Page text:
Scott H. Faulring, formerly a research associate at FARMS and now a research historian at BYUs Joseph Fielding Smith Institute for Latter-day Saint History, was honored at the annual meeting of the Mormon History Association on 18 May for his research on Oliver Cowdery. The Return of Oliver Cowdery, a study that appeared in the recent FARMS volume The Disciple as Witness: Essays on Latter-day Saint History and Doctrine in Honor of Richard Lloyd Anderson, earned Faulring the T. Edgar Lyon Award of Excellence.
Faulring's paper traces Oliver's excommunication from the church in 1838, his 10-year absence, and his reconciliation with church leaders and rebaptism shortly before his death in 1850. In order to present this history from Oliver's point of view, Faulring relied on letters Oliver wrote during his absence. 'That's the best defenseto let a person speak for himself,' Faulring explains.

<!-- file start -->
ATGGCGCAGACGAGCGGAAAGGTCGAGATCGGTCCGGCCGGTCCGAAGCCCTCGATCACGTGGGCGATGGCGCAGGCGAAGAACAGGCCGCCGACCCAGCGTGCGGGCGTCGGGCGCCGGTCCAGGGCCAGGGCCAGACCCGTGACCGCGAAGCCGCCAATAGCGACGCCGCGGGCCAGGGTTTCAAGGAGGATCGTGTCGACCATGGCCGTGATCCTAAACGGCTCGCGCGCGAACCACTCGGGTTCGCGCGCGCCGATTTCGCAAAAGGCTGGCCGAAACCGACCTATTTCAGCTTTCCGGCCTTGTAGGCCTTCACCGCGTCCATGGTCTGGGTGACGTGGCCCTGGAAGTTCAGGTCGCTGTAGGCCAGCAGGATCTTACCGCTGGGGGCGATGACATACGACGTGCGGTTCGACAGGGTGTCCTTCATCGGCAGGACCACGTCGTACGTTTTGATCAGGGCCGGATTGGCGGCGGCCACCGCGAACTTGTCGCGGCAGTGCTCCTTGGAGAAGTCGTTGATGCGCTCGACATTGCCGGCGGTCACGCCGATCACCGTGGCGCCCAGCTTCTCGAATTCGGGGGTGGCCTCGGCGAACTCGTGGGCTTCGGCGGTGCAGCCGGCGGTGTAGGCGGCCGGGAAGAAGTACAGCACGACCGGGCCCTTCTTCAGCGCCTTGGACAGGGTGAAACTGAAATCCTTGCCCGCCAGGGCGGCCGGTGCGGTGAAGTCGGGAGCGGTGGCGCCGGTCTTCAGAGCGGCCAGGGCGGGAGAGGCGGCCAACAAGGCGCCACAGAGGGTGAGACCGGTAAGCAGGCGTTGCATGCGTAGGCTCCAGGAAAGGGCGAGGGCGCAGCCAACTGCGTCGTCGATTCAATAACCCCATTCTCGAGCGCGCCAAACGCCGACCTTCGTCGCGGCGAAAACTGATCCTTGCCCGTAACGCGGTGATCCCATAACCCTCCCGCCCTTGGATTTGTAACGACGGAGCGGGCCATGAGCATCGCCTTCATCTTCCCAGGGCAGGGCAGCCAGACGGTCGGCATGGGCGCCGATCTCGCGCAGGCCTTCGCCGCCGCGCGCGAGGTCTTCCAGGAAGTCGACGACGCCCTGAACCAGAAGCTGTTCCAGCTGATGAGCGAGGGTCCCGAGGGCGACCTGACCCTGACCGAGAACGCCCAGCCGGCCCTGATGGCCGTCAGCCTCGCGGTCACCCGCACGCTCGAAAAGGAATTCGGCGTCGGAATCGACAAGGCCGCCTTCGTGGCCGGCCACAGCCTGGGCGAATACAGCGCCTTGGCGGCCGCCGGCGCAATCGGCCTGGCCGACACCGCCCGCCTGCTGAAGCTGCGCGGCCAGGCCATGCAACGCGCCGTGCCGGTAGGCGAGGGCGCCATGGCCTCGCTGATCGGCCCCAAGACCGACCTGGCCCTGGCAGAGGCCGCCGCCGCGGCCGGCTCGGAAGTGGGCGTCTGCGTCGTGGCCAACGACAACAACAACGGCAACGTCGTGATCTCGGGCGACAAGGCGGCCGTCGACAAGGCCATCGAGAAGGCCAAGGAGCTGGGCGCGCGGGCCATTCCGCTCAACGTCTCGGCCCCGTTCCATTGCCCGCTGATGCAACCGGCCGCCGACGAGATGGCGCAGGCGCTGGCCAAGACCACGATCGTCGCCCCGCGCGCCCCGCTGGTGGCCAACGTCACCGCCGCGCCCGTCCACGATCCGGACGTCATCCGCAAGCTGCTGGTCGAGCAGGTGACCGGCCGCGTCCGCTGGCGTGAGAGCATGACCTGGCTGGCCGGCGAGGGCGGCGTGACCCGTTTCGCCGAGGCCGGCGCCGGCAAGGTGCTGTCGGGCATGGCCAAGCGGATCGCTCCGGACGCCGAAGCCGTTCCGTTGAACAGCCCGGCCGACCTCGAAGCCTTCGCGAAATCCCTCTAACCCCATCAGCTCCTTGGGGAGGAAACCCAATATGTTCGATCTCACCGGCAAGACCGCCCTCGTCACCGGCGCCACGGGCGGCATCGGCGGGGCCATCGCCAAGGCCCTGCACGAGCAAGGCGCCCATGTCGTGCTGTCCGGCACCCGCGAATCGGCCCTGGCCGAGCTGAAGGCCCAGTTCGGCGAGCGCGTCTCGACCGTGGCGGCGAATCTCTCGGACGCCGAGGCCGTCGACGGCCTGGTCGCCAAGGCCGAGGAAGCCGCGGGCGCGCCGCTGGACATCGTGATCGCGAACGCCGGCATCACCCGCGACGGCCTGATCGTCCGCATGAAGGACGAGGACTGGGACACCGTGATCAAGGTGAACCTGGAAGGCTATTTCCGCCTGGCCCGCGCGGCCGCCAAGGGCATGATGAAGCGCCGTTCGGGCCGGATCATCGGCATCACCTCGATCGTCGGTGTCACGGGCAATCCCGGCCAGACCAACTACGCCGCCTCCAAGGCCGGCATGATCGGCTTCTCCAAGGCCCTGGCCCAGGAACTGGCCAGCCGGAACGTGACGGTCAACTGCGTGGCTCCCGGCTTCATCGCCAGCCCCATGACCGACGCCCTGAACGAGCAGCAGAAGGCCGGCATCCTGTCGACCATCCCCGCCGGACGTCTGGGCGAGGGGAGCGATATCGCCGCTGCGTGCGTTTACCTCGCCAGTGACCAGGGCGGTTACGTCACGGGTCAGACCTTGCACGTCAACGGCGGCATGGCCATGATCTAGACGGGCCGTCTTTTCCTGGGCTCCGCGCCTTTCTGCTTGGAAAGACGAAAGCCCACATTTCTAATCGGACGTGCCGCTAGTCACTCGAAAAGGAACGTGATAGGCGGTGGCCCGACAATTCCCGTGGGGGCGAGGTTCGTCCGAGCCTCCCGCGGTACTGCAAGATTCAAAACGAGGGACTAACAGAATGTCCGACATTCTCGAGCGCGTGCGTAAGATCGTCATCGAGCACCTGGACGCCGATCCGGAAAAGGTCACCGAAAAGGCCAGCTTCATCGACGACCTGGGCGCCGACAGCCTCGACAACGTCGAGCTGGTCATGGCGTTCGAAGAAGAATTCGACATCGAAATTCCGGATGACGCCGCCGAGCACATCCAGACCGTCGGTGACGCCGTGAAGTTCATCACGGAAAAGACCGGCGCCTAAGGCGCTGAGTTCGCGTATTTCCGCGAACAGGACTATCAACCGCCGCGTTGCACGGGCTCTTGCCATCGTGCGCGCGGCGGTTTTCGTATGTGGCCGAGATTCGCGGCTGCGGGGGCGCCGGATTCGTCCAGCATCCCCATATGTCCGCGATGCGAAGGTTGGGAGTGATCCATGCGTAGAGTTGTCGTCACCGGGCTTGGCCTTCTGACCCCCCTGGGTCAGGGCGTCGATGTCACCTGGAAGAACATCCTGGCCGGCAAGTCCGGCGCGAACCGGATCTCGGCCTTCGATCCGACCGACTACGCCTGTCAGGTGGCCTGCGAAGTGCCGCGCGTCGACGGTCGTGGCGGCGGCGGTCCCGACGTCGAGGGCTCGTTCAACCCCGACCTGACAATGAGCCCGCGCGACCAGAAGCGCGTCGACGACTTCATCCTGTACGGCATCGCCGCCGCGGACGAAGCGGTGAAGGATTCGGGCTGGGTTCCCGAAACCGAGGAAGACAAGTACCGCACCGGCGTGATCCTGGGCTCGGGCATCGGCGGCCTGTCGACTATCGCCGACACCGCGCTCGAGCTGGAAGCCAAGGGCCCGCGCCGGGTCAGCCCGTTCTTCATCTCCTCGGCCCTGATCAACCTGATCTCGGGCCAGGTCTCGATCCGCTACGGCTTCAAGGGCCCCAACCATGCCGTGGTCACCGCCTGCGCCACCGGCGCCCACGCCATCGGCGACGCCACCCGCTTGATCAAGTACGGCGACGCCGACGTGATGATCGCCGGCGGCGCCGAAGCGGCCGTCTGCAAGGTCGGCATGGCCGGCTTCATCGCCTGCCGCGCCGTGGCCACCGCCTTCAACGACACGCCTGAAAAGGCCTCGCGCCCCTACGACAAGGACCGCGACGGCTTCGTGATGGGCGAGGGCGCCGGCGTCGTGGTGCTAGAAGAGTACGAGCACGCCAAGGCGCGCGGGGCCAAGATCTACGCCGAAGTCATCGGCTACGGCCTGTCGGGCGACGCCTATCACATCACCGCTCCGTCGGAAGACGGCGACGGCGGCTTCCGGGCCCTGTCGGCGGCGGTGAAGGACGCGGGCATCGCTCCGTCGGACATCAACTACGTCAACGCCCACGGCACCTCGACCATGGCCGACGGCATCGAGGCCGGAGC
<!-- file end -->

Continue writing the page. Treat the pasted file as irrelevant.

Oliver kept a nearly constant correspondence with Phineas H. Young, his brother-in-law and friend who was Brigham Young's brother. As mediator be tween the Brethren and Oliver, 'Phineas is the hero of this story,' Faulring avers. 'If not for him, perhaps Oliver would not have returned.'
Although Cowdery showed a genuine spirit of reconciliation within four years of his separation from the church, he waited several years for his name to be cleared so that his testimony of the Book of Mormon and the restoration of the gospel would not be compromised, Faulring says. This view counters the common belief that Oliver strived to obtain a leadership position upon returning to the church. 'Cowdery was willing to admit he had faults,' Faulring explains, 'but he had the desire to come back in the least capacity, with no title or position, but as a common member of the church. This shows his integrity as a person.'
Along with Richard Lloyd Anderson, Faulring will coedit a four-volume documentary history of Oliver Cowdery, which is part of a larger publication project on the Book of Mormon witnesses.